The Meaning of Saṁsāra


revised on 2024-06-10


Dhamma Talks by Mogok Sayadaw; 4th September 1962

Humans often think about long-saṁsāra in ordinary ways. In truth, it’s very great indeed. There is no ending of ageing, no ending of sickness, no ending of death, and no ending of falling into apāyas (as hell beings, animals, ghosts). No ending of all Dukkhas constitutes long-saṁsāra. Humans perceive it as the connection from this life to the next life (with the wrong view of a soul/ atta). It implies that everything bad continues indefinitely. Why does it happen like this? According to the Buddha, a worldling without knowledge of Dhamma will experience prolonged saṁsāra (i.e., as an asutavā-puthujjana). A worldling has many kilesa – defilements which are the root causes of saṁsāra (stemming from ignorance and craving – avijjā and taṇhā). Regarding sacca-dhamma, he lacks substantial learning (bahusacca) and is preoccupied with worldly matters.

With bigger responsibilities, more defilements arise.

(This is particularly true for the leaders of some superpowers and politicians, millionaires, and billionaires who create a problematic world on earth).

The khandha constantly exhibits its natural dukkha, but they are oblivious to it. They interpret dukkha merely as pains and aches. Does it speak to you from afar or up close? You lack ñāṇa ears and eyes that can hear and see what the khandha communicates and displays. (Thus, most worldlings are metaphorically blind, deaf, and dumb).

Therefore, their defilements are abundant.

(Their defilements are so hot and polluted that the Earth is becoming hotter and hotter, more and more polluted with more dangers and destruction appearing).

This is an unlearned worldling (asutavā-putthujjana) or ignorant and deluded worldling. You have caught the culprit now. You have done everything – i.e., jobs, works, tasks, or actions to miss the Nibbāna Happiness.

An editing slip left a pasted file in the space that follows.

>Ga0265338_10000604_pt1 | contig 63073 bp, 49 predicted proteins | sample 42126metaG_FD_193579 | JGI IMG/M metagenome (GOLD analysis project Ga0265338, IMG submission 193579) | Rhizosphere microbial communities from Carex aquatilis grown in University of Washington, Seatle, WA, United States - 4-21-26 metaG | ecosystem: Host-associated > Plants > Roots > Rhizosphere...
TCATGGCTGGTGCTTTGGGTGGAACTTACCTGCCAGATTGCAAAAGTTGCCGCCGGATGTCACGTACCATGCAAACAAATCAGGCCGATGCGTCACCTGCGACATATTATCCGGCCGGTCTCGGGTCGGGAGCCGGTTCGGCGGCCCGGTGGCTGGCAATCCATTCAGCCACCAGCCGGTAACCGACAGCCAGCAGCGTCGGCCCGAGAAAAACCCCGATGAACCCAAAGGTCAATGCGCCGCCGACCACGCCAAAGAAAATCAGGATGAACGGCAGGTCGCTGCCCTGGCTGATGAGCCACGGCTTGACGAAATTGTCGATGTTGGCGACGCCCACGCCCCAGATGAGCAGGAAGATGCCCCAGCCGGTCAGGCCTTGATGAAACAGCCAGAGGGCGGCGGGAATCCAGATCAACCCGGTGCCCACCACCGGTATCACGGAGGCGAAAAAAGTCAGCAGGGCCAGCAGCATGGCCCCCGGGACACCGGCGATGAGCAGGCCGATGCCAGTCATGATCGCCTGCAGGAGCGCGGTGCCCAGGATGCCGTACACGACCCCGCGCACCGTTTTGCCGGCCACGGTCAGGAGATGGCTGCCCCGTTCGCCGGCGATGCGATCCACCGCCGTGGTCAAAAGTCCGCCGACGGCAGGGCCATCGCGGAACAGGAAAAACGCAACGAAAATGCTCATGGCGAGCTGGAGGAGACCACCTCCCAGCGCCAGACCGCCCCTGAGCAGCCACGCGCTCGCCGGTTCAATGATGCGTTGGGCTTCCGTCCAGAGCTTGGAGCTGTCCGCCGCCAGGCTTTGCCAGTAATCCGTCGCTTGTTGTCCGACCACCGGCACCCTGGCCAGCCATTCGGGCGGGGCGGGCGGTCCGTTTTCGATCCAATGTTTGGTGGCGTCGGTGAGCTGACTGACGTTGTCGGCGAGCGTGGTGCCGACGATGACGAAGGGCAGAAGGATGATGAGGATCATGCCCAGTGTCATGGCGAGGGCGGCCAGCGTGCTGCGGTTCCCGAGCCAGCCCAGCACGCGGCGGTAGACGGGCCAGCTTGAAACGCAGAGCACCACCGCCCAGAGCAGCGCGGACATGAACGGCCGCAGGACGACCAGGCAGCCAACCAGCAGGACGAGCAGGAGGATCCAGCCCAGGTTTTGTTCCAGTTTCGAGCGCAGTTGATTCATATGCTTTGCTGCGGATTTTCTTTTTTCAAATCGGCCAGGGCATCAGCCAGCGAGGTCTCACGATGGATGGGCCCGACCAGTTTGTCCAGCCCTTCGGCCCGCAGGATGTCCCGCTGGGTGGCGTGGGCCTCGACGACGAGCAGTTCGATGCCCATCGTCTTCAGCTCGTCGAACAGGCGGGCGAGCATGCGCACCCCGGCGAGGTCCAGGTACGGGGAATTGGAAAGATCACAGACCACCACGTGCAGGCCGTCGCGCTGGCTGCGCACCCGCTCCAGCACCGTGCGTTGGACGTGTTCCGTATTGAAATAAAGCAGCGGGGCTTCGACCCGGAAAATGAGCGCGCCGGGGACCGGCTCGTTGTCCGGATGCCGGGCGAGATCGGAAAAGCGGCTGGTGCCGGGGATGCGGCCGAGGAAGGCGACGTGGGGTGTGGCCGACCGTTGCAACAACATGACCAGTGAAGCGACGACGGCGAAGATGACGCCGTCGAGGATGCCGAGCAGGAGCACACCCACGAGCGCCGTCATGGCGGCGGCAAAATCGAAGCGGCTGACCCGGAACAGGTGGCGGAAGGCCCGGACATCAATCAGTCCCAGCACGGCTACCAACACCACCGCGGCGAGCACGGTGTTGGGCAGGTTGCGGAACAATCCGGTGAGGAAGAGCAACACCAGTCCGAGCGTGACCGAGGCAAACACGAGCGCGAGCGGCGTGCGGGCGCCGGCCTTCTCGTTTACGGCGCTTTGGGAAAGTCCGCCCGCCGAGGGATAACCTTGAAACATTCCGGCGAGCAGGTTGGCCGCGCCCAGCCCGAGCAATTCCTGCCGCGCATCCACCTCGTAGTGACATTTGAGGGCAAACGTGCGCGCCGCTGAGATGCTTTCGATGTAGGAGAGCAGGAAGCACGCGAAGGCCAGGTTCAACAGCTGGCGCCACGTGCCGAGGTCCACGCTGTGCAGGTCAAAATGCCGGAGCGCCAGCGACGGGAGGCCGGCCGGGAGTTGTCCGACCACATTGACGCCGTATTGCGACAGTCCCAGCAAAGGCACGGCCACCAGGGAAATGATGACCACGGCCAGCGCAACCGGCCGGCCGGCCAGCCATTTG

The main point as a human is to become a learned disciple of ariya (sutavā-ariyasāvaka) (At the end of the talk we’ll know what is meant as sutavā-ariyasāvako). Meeting with the Buddha is not the main point or a necessary factor. (Sayadaw gave examples of the renegade monk Devadatta and King Ajātasattu) They are near the Buddha and see him many times but both of them fall into hells.

In this life, you can realize Dhamma if you become a sutavā-ariyasāvako, knowing the truth (sacca) and with thin defilements. You’ll get it in the next life if you don’t realize it in this life. (Sayadaw gives a guarantee for a yogi who discerns anicca). In many lives before, you all had lived your lives as blind and deaf (i.e., with ignorance – avijjā, → see the beginning of D.A chart and it starts with avijjā) and then making actions – saṅkhāra. This is practicing Samudaya sacca. Therefore, you have an abundance of defilements.

Avijjā → saṅkhāra → asutavā phuthujjana, so you experience the second aspect of dukkha sacca. Knowing the way from which you have come is not good and also the place where you have arrived is not good as dukkha (i.e., sec. 1 and sec. 2). With this knowledge, you become a sutavā-ariyasāvako. If you succeed with the ending of anicca, you will become an ariyasāvaka.


revised on 2024-06-10


  • Content of Part 14 on "Dhamma Talks by Mogok Sayadaw"

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